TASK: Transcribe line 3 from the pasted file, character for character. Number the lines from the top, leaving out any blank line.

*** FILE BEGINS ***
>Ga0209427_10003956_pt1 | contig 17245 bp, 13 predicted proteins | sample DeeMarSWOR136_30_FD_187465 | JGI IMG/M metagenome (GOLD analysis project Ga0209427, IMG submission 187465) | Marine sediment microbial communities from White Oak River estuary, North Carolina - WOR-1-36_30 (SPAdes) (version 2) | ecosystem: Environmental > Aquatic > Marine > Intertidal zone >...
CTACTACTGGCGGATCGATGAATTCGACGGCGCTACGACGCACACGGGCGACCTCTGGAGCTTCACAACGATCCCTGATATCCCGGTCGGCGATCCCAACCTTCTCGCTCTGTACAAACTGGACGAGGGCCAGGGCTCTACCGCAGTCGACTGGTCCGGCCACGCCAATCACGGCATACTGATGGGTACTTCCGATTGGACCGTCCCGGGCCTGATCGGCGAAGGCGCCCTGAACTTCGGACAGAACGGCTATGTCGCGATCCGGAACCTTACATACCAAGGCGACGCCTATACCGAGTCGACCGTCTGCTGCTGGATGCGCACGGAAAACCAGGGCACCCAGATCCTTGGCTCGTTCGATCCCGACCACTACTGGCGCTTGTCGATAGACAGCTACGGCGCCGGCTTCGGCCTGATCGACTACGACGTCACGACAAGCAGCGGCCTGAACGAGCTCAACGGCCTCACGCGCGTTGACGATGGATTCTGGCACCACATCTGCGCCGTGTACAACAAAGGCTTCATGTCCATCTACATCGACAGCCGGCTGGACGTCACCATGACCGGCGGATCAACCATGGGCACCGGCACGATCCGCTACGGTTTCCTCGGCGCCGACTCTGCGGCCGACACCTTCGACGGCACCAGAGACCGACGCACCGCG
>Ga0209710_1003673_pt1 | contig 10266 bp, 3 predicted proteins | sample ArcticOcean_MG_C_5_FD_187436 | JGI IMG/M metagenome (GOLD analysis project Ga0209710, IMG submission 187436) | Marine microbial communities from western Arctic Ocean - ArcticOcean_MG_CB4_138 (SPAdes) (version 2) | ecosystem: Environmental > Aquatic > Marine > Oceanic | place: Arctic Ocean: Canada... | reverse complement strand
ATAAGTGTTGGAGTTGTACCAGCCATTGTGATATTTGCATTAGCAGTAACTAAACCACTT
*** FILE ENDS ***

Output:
>Ga0209710_1003673_pt1 | contig 10266 bp, 3 predicted proteins | sample ArcticOcean_MG_C_5_FD_187436 | JGI IMG/M metagenome (GOLD analysis project Ga0209710, IMG submission 187436) | Marine microbial communities from western Arctic Ocean - ArcticOcean_MG_CB4_138 (SPAdes) (version 2) | ecosystem: Environmental > Aquatic > Marine > Oceanic | place: Arctic Ocean: Canada... | reverse complement strand